“Quite frankly, look, when we first expanded there, it was 1972,” Daly said at the annual Cup final presser. “So the world has changed a lot since 1972. Some might argue that the second time we expanded there with the Thrashers, the building was not built in the best part of Atlanta in terms of facilitating support for hockey. So are there better options going forward? We’ve been told there are.”


There is constant demand from supporters for an NHL club to return to Quebec City. Tens of thousands of passionate hockey fans have been without a local team to support ever since the Nordiques relocated to Denver in 1995, especially given how intense Quebec’s rivalry with the Montreal Canadiens developed over time. That is all positive news for a return to Quebec.

But just like Houston, who is actually providing the funding? Officials from Quebec’s provincial government met with the NHL last year to discuss expansion, but it is obvious that the discussions fell short of catapulting a comeback for the Nordiques. Quebec is supported by interest and tradition, but the all-powerful dollar must also bend to its will.


There are other southwestern cities than Houston where an NHL team could one day play. Although it is a new market, Oklahoma City’s aviation-based economy provides the NHL with two things it can use to soar: money and fans.

The lack of a hockey market, though, doesn’t exactly have investors coming up at the door to fund a team, so this is more of a “dream city,” if you will. Not only that, but the Oklahoma City Barons’ attendance problems since 2015 have prevented the locals from even seeing minor-league hockey there. Similar to Vegas, this squad will need to consciously create a fanbase, which takes more time to arrange.


When he suggested a second Toronto team as a means of expansion, The Athletic’s Pierre LeBrun stirred up a lot of discussion. Hockey-related revenues—a trade name for the money that determines the wage cap and league success—could be boosted by splitting the Maple Leafs’ fan base between two teams. That might greatly increase the NHL’s revenue, enabling it to compete with leagues like the NBA and NFL.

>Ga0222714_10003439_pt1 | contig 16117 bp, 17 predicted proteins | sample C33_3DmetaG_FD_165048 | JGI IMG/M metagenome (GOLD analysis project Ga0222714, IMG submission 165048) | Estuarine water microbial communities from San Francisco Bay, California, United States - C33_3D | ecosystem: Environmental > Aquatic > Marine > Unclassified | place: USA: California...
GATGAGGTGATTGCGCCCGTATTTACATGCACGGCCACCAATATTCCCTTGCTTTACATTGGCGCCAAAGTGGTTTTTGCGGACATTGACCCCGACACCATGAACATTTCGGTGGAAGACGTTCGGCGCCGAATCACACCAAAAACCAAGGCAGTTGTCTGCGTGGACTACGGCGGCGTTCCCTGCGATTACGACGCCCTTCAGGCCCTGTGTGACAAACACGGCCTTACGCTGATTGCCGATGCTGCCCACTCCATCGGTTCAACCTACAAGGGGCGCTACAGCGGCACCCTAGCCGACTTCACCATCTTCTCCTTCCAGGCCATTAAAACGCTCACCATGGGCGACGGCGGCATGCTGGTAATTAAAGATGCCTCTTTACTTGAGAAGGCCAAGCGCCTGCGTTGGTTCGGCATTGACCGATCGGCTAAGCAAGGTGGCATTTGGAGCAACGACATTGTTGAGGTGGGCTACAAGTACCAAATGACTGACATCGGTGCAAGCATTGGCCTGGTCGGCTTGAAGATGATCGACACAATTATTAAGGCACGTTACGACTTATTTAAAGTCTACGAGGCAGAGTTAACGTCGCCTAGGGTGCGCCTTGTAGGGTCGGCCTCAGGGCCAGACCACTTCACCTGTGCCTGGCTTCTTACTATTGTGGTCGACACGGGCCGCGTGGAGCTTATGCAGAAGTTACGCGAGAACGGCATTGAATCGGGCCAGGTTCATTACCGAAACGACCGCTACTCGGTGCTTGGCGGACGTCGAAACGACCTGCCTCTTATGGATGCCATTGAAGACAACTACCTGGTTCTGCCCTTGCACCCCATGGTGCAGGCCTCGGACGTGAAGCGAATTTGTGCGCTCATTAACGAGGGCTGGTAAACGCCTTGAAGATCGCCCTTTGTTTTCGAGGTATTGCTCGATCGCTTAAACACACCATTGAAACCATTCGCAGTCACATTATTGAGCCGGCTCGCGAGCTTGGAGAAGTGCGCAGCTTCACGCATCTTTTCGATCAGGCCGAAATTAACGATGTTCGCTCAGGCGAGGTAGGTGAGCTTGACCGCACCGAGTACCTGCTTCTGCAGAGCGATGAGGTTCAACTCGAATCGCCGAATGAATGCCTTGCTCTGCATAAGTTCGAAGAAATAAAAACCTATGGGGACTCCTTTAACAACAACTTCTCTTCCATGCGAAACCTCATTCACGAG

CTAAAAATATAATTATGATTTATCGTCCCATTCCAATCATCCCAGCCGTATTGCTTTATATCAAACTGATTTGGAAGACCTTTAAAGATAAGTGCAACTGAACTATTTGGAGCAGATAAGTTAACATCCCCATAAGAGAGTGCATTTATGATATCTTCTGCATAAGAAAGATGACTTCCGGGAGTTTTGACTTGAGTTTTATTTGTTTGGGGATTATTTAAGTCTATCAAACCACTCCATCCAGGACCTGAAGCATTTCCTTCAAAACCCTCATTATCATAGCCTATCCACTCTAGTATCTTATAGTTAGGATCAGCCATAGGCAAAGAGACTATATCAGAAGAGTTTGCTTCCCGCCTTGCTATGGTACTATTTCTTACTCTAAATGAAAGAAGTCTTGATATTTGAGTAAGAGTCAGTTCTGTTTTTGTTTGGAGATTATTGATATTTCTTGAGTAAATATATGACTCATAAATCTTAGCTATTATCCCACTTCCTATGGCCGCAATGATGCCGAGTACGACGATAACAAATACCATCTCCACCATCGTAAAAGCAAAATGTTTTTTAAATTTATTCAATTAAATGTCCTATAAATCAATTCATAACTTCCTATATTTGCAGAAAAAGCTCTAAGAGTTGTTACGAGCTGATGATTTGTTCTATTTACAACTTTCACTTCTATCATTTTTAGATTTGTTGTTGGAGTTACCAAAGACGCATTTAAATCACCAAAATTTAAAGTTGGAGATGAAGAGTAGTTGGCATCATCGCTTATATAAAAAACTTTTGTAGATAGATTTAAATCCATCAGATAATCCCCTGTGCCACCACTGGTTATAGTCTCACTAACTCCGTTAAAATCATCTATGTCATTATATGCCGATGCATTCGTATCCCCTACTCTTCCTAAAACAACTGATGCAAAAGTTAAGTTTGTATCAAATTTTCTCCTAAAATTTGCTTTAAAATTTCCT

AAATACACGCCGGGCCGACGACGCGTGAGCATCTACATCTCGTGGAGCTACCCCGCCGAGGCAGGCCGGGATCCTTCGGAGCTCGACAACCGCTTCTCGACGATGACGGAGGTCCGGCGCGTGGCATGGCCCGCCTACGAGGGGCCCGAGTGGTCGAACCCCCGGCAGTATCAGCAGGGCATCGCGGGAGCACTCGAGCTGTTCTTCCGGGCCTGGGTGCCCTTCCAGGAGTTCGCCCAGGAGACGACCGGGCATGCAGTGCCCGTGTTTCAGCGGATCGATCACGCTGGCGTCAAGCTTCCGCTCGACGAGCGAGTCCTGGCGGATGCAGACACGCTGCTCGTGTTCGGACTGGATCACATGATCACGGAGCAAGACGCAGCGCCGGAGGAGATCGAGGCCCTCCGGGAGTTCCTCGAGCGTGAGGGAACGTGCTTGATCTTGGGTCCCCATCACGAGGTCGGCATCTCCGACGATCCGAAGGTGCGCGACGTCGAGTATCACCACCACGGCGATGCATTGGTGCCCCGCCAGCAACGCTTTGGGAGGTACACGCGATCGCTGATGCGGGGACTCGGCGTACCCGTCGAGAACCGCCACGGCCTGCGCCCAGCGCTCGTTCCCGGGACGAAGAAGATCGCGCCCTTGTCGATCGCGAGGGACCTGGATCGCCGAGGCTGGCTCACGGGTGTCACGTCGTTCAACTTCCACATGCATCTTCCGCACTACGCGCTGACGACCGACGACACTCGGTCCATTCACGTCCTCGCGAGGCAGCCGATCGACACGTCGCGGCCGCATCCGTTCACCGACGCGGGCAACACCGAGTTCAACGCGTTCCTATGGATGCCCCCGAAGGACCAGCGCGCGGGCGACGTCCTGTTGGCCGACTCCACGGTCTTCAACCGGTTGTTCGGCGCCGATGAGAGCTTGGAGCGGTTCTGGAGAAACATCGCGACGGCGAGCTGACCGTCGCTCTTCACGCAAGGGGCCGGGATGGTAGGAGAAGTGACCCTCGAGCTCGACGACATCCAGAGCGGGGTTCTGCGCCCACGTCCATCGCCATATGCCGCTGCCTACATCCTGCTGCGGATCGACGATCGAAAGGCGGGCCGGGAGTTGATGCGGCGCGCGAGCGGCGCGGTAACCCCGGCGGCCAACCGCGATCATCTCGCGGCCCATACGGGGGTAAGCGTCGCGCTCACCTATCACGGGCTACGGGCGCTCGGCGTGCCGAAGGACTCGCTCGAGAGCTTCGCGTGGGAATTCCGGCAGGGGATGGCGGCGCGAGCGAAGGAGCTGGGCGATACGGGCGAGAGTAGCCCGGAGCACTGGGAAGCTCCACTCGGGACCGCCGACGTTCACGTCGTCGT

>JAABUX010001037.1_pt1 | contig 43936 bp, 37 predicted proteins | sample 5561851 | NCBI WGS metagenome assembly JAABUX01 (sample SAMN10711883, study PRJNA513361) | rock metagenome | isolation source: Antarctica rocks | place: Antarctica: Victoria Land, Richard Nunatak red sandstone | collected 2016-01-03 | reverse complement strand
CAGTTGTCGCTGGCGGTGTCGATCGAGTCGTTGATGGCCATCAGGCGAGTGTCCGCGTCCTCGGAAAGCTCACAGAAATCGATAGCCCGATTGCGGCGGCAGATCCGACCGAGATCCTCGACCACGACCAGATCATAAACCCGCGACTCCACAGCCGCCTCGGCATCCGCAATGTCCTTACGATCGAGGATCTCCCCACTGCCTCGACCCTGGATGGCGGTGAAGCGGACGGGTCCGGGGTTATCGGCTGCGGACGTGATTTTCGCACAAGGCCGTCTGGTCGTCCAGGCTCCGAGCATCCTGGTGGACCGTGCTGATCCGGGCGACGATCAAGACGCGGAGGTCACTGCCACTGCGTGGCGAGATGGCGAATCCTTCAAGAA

Toronto can easily support two teams, but dividing the fan base of a storied hockey market is a big ask. By no means are Leafs supporters bandwagoners, and you can be sure that some would shudder at the suggestion of backing another team. A two-team option would force the new Toronto organization to compete with the existing team almost immediately, even though markets like New York and Los Angeles indicate that it is feasible. That is at best grandiose.

Igor Burdetskiy

Igor Burdetskiy

Founder, Editor-in-Chief, & CEO at Hooked on Hockey Magazine
I grew up playing Ball and Roller Hockey day and night somewhat religiously throughout elementary and middle school. The two don't compare though when I lace up the skates and hit the ice. I live and breathe hockey beyond the perspective of "it's just a game" and I will gladly talk hockey for hours with anyone. Hockey is more than just a lifestyle, it's a culture of passionate people who make memories every time the puck is dropped. Hockey has not only helped me get through some of the hardest times in life but has created some of the best memories to date. Want to talk hockey with me? Shoot me an email: iburdetskiy@hookedonhockey.com and let's talk some hockey!
Igor Burdetskiy